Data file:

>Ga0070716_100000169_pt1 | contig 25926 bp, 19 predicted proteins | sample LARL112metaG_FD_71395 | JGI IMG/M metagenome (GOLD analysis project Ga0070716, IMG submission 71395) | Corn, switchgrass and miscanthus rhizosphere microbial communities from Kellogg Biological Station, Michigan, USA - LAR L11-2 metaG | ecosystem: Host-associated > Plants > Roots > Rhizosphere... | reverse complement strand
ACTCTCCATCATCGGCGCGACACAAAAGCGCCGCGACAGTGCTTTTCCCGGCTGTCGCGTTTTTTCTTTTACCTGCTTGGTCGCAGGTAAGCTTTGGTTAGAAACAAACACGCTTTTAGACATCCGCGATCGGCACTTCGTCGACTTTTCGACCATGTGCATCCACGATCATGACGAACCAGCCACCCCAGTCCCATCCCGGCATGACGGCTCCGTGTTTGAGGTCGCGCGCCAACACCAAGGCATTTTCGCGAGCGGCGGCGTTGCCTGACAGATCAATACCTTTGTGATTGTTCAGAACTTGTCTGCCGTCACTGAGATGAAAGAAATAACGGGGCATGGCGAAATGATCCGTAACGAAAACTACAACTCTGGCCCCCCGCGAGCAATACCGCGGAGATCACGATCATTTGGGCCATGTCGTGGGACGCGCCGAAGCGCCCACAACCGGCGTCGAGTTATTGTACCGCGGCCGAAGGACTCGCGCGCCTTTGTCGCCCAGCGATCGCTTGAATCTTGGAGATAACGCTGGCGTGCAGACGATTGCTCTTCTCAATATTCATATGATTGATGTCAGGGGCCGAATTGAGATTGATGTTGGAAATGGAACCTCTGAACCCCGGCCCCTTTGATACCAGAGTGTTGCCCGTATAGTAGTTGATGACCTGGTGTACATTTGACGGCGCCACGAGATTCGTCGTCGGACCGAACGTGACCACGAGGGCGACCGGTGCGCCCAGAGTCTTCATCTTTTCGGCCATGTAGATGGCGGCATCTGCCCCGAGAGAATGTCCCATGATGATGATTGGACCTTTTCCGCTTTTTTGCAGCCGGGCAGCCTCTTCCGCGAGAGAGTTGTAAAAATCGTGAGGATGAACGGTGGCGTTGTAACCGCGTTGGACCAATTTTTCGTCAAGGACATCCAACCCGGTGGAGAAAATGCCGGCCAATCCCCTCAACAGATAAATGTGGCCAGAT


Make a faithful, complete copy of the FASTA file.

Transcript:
>Ga0070716_100000169_pt1 | contig 25926 bp, 19 predicted proteins | sample LARL112metaG_FD_71395 | JGI IMG/M metagenome (GOLD analysis project Ga0070716, IMG submission 71395) | Corn, switchgrass and miscanthus rhizosphere microbial communities from Kellogg Biological Station, Michigan, USA - LAR L11-2 metaG | ecosystem: Host-associated > Plants > Roots > Rhizosphere... | reverse complement strand
ACTCTCCATCATCGGCGCGACACAAAAGCGCCGCGACAGTGCTTTTCCCGGCTGTCGCGTTTTTTCTTTTACCTGCTTGGTCGCAGGTAAGCTTTGGTTAGAAACAAACACGCTTTTAGACATCCGCGATCGGCACTTCGTCGACTTTTCGACCATGTGCATCCACGATCATGACGAACCAGCCACCCCAGTCCCATCCCGGCATGACGGCTCCGTGTTTGAGGTCGCGCGCCAACACCAAGGCATTTTCGCGAGCGGCGGCGTTGCCTGACAGATCAATACCTTTGTGATTGTTCAGAACTTGTCTGCCGTCACTGAGATGAAAGAAATAACGGGGCATGGCGAAATGATCCGTAACGAAAACTACAACTCTGGCCCCCCGCGAGCAATACCGCGGAGATCACGATCATTTGGGCCATGTCGTGGGACGCGCCGAAGCGCCCACAACCGGCGTCGAGTTATTGTACCGCGGCCGAAGGACTCGCGCGCCTTTGTCGCCCAGCGATCGCTTGAATCTTGGAGATAACGCTGGCGTGCAGACGATTGCTCTTCTCAATATTCATATGATTGATGTCAGGGGCCGAATTGAGATTGATGTTGGAAATGGAACCTCTGAACCCCGGCCCCTTTGATACCAGAGTGTTGCCCGTATAGTAGTTGATGACCTGGTGTACATTTGACGGCGCCACGAGATTCGTCGTCGGACCGAACGTGACCACGAGGGCGACCGGTGCGCCCAGAGTCTTCATCTTTTCGGCCATGTAGATGGCGGCATCTGCCCCGAGAGAATGTCCCATGATGATGATTGGACCTTTTCCGCTTTTTTGCAGCCGGGCAGCCTCTTCCGCGAGAGAGTTGTAAAAATCGTGAGGATGAACGGTGGCGTTGTAACCGCGTTGGACCAATTTTTCGTCAAGGACATCCAACCCGGTGGAGAAAATGCCGGCCAATCCCCTCAACAGATAAATGTGGCCAGAT